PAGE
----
David Pocock under pressure to block Labor’s safeguard mechanism bill after fossil fuel poll
A majority of Canberrans support a ban on new coal and gas projects in federal law, adding pressure to the independent senator David Pocock to withhold support from Labor’s safeguard mechanism bill.
The uComms poll of 1,112 residents of the Australian Capital Territory, commissioned by the Australia Institute, found 63% oppose new coal and gas, and 82% oppose the unlimited use of carbon credits to offset pollution.
The poll’s release comes as the Albanese government prepares to stare down a 4pm Thursday deadline to respond to a Senate order for forecasts of how big industrial emitters would use carbon credits to meet obligations created by the proposed safeguard mechanism.
The shadow climate and energy minister, Ted O’Brien, said the Coalition would “do everything in its power to shine a light on Labor’s secret modelling that it refuses to share with the Australian public” after it teamed up with the Greens to force disclosure on Tuesday.
The climate change minister, Chris Bowen, objected on the basis that releasing the modelling would reveal “deliberations of cabinet” and would be against the public interest “due to market sensitivities relating to the government’s role as a purchaser of [carbon credits]”.
Sign up for Guardian Australia’s free morning and afternoonemail newsletters for your daily news roundup
Despite the Senate rejecting the government’s public interest immunity claim, Labor is expected to refuse to comply, risking the Greens and Coalition refusing to allow the bill to be debated.
O’Brien told Guardian Australia that Labor “has refused to tell Australians how its reforms to the safeguard mechanism will impact families, businesses and jobs”.
“[Labor is] already suffering a trust deficit and this secret modelling doesn’t help,” he said. “Labor likes to talk a big game on transparency and so it’s time they stump up and deliver.”
The Greens senator, Sarah Hanson-Young, said the modelling was an “important piece of the puzzle” for the Greens to determine their position.
“If the government doesn’t want to show that their scheme will reduce pollution … I don’t know how they expect the Australian people to believe them,” she told Radio National.
The Albanese government and the Greens remain deadlocked on the legislation to require big emitters to reduce emissions intensity by 4.9% a year, with the Greens calling for a ban on new coal and gas projects, while Labor insists it has a mandate to reject a condition it says would reduce supply of gas as a transition fuel.
Asked about the future of fossil fuels, the automated telephone poll found that 40% of ACT residents wanted to “stop new gas and coal projects and start to phase down production from existing fossil fuel projects” and a further 23% wanted to stop new projects but allow existing ones to operate “as is”.
More than a quarter (28.3%) opted to “allow new gas and coal projects to go ahead” and 8.4% were unsure.
Asked if “new climate laws should include a ban on new gas, coal and oil projects” 37.6% strongly agreed, 23% agreed, 15.4% disagreed and 15.8% strongly disagreed.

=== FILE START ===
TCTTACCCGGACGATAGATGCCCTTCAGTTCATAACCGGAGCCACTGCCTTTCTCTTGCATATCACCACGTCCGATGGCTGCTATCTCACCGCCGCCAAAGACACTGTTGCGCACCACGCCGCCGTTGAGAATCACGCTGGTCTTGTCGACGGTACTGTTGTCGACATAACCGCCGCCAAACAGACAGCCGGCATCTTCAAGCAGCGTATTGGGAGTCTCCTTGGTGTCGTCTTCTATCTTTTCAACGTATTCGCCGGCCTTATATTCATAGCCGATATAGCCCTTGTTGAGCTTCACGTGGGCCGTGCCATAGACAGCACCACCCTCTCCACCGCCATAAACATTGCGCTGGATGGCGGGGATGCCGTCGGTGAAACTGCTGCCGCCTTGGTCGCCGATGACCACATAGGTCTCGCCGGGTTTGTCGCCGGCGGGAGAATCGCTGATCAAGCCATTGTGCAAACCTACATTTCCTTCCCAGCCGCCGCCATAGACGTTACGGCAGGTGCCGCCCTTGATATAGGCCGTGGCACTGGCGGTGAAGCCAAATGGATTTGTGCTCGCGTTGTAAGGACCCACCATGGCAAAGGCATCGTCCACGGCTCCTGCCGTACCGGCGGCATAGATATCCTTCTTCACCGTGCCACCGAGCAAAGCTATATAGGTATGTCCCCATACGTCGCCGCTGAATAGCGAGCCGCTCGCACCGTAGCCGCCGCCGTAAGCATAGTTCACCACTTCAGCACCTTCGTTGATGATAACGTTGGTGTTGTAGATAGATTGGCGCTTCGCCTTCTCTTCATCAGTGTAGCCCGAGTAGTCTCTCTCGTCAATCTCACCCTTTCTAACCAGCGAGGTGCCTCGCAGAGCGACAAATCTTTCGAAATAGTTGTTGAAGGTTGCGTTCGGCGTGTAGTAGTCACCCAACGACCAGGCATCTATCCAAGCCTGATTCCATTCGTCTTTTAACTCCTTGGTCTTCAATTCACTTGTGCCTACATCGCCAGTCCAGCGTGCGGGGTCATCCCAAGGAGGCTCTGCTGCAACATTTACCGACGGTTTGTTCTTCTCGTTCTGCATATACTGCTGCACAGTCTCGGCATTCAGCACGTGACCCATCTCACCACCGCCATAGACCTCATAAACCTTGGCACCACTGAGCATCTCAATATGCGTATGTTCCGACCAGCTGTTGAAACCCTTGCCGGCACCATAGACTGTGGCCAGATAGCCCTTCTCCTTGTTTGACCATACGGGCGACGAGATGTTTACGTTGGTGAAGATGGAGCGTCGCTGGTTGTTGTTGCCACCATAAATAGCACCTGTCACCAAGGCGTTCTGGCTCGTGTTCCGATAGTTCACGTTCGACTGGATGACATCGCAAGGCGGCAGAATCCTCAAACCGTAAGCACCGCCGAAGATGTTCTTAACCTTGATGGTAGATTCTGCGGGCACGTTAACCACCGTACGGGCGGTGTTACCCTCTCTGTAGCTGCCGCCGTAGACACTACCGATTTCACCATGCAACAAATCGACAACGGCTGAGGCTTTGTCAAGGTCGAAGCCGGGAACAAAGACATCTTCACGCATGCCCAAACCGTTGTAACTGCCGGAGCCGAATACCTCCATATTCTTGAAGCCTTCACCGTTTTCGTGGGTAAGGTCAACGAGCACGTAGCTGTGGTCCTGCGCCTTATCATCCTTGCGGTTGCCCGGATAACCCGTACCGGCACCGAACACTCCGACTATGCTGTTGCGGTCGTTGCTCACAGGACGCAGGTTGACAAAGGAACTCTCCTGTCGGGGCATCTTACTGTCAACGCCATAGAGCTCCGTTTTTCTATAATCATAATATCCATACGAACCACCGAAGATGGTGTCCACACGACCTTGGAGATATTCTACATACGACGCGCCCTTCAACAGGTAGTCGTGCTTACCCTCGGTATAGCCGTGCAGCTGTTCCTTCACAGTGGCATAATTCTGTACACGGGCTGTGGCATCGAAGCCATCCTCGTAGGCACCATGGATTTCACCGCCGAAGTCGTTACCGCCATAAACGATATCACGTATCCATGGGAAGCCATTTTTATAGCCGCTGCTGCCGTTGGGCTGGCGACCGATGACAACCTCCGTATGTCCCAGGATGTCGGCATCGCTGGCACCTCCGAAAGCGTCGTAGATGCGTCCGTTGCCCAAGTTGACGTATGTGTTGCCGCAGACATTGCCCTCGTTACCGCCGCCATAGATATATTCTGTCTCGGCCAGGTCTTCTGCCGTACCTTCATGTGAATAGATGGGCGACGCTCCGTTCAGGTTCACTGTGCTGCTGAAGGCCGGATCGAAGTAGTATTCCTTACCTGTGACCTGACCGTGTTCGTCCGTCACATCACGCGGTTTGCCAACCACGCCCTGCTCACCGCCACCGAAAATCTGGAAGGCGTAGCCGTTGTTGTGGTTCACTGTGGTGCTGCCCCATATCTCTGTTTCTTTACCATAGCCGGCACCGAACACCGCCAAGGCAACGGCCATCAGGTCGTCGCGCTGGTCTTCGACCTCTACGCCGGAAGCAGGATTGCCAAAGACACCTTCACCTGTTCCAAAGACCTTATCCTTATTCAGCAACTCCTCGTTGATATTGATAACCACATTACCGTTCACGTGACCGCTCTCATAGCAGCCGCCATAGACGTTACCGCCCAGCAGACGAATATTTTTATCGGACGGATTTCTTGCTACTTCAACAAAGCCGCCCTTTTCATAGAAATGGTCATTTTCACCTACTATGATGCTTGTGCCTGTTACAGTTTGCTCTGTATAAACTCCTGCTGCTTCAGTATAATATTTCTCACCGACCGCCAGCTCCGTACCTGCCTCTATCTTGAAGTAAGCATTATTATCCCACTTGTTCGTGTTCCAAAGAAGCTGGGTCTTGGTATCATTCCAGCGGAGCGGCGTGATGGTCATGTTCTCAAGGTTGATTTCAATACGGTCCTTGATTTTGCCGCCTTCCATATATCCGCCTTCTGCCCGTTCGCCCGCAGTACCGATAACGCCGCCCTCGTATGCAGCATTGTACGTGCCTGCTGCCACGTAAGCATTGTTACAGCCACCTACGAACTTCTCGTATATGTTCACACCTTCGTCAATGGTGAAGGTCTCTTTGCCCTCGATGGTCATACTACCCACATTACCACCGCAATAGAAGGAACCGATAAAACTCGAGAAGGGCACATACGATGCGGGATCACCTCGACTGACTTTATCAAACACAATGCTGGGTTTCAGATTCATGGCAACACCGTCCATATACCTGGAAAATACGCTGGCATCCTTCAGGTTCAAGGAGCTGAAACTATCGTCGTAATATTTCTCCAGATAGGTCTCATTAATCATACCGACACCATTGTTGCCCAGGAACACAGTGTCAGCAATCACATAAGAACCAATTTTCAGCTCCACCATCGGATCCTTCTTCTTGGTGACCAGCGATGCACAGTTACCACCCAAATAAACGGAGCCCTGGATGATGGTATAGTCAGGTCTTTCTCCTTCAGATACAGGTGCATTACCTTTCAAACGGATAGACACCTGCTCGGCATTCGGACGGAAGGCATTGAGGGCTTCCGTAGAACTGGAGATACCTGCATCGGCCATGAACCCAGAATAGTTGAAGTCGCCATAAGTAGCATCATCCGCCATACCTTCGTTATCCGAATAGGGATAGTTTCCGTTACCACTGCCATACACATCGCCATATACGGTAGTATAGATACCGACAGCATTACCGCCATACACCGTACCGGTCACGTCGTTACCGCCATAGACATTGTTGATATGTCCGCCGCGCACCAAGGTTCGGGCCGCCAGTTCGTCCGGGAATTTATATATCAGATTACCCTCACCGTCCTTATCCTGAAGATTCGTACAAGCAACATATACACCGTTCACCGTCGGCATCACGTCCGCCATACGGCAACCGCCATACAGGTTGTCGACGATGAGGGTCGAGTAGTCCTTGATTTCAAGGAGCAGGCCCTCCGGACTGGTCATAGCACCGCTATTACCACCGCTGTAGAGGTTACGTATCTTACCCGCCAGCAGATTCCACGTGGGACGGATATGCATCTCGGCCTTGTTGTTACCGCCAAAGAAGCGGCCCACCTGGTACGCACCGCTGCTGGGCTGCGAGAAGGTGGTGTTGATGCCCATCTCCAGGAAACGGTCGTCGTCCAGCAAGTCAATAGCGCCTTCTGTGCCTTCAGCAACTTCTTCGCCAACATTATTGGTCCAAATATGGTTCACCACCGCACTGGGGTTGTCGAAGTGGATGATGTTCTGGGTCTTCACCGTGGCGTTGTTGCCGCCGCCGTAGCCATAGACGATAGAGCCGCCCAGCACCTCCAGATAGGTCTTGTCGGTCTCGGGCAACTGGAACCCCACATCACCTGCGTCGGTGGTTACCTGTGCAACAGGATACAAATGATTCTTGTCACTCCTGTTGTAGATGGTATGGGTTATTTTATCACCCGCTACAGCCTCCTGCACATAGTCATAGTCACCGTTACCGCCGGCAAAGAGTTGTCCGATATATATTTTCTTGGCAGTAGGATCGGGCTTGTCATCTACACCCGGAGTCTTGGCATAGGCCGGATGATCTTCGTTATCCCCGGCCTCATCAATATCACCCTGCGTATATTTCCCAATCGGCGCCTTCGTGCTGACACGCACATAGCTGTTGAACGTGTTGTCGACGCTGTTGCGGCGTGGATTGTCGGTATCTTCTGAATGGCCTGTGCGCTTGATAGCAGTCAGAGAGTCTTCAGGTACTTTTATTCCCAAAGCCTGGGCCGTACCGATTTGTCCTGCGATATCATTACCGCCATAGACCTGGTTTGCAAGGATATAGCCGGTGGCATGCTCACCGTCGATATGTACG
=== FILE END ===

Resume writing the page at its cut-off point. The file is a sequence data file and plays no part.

More than half (56%) said polluting projects should have to directly reduce their emissions, not use carbon offsets, with a further 26.3% saying they should be allowed to use carbon offsets for some of their emissions, but not all.
Canberra voters were in no rush to see the safeguards mechanism legislated, with 60.7% saying “it would be better to improve the legislation, even if it takes longer” –about double the 29.9% who said “it would be better to pass the legislation as it is now, so it comes into operation sooner”.
The executive director of the Australia Institute, Richard Denniss, said “Canberrans are overwhelmingly in favour of a ban on new fossil fuel projects” and wanted the legislation to be “right, not rushed”.
Given that the Coalition opposes the bill, the government needs the support of the Greens, their former senator turned independent Lidia Thorpe and either David Pocock or the Jacqui Lambie Network.
In a dissenting report in the Senate inquiry into the safeguards bill, the Greens warned that the safeguard mechanism would fail unless the Albanese government agreed to changes, despite having described the fossil fuel ban as an “offer, not an ultimatum”.
On Monday Pocock told reporters in Canberra he has “huge reservations” about the bill in its current form, citing modelling from RepuTex that new fossil fuel projects “could blow the budget”.
Pocock said it “wasn’t fair or right” that industrial users such as aluminium and steel were “lumped in with potential new fossil fuel projects”.
But he said discussions with the government “have been good” and it appeared prepared to “refine [the] legislation”.
On Tuesday Bowen urged parliament not to “squander” the opportunity to achieve 205m tonnes of emissions reduction.
He told ABC’s 7.30 the government was “not contemplating” a pause on new fossil fuel projects until it legislated a climate trigger in environmental approval legislation.
Similarly, Labor “will not contemplate any sort of blanket moratoriums on any particular proposals” such as all new coalmines, he said.
“If there are new facilities and this doesn’t pass, there’ll be no constraint on emissions.”